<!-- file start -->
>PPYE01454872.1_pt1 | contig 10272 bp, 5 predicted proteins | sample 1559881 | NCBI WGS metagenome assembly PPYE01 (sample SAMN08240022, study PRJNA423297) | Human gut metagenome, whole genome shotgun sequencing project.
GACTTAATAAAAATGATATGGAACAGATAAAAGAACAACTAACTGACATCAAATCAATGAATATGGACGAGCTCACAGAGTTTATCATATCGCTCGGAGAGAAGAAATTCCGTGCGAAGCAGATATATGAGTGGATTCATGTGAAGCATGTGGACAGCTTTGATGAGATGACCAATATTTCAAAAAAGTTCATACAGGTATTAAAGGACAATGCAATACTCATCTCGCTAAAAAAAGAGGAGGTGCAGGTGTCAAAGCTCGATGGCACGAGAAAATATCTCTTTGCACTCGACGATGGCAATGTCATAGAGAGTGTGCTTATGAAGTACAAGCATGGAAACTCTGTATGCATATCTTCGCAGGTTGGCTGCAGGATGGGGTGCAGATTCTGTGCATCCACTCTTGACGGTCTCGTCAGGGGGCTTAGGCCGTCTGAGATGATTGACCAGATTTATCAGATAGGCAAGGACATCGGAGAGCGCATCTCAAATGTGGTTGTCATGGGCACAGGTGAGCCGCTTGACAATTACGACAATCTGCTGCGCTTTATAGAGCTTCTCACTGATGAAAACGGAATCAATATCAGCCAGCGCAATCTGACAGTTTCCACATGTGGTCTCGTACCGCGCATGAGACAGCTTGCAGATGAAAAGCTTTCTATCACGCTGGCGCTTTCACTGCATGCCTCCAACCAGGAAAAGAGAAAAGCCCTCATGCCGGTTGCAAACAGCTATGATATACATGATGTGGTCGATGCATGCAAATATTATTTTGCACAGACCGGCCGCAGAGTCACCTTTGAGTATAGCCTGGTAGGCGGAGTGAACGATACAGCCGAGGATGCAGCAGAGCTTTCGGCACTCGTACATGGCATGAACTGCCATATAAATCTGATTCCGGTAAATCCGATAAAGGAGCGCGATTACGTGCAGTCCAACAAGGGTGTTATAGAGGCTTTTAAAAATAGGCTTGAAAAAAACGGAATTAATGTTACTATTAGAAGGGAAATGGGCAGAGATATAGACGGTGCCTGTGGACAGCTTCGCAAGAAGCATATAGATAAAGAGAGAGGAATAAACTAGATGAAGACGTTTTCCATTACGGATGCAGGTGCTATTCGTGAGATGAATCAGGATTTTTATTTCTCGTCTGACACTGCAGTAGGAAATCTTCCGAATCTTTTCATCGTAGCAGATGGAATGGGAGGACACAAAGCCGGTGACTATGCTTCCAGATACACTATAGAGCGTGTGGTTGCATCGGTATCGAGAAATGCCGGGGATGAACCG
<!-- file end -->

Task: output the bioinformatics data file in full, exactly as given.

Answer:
>PPYE01454872.1_pt1 | contig 10272 bp, 5 predicted proteins | sample 1559881 | NCBI WGS metagenome assembly PPYE01 (sample SAMN08240022, study PRJNA423297) | Human gut metagenome, whole genome shotgun sequencing project.
GACTTAATAAAAATGATATGGAACAGATAAAAGAACAACTAACTGACATCAAATCAATGAATATGGACGAGCTCACAGAGTTTATCATATCGCTCGGAGAGAAGAAATTCCGTGCGAAGCAGATATATGAGTGGATTCATGTGAAGCATGTGGACAGCTTTGATGAGATGACCAATATTTCAAAAAAGTTCATACAGGTATTAAAGGACAATGCAATACTCATCTCGCTAAAAAAAGAGGAGGTGCAGGTGTCAAAGCTCGATGGCACGAGAAAATATCTCTTTGCACTCGACGATGGCAATGTCATAGAGAGTGTGCTTATGAAGTACAAGCATGGAAACTCTGTATGCATATCTTCGCAGGTTGGCTGCAGGATGGGGTGCAGATTCTGTGCATCCACTCTTGACGGTCTCGTCAGGGGGCTTAGGCCGTCTGAGATGATTGACCAGATTTATCAGATAGGCAAGGACATCGGAGAGCGCATCTCAAATGTGGTTGTCATGGGCACAGGTGAGCCGCTTGACAATTACGACAATCTGCTGCGCTTTATAGAGCTTCTCACTGATGAAAACGGAATCAATATCAGCCAGCGCAATCTGACAGTTTCCACATGTGGTCTCGTACCGCGCATGAGACAGCTTGCAGATGAAAAGCTTTCTATCACGCTGGCGCTTTCACTGCATGCCTCCAACCAGGAAAAGAGAAAAGCCCTCATGCCGGTTGCAAACAGCTATGATATACATGATGTGGTCGATGCATGCAAATATTATTTTGCACAGACCGGCCGCAGAGTCACCTTTGAGTATAGCCTGGTAGGCGGAGTGAACGATACAGCCGAGGATGCAGCAGAGCTTTCGGCACTCGTACATGGCATGAACTGCCATATAAATCTGATTCCGGTAAATCCGATAAAGGAGCGCGATTACGTGCAGTCCAACAAGGGTGTTATAGAGGCTTTTAAAAATAGGCTTGAAAAAAACGGAATTAATGTTACTATTAGAAGGGAAATGGGCAGAGATATAGACGGTGCCTGTGGACAGCTTCGCAAGAAGCATATAGATAAAGAGAGAGGAATAAACTAGATGAAGACGTTTTCCATTACGGATGCAGGTGCTATTCGTGAGATGAATCAGGATTTTTATTTCTCGTCTGACACTGCAGTAGGAAATCTTCCGAATCTTTTCATCGTAGCAGATGGAATGGGAGGACACAAAGCCGGTGACTATGCTTCCAGATACACTATAGAGCGTGTGGTTGCATCGGTATCGAGAAATGCCGGGGATGAACCG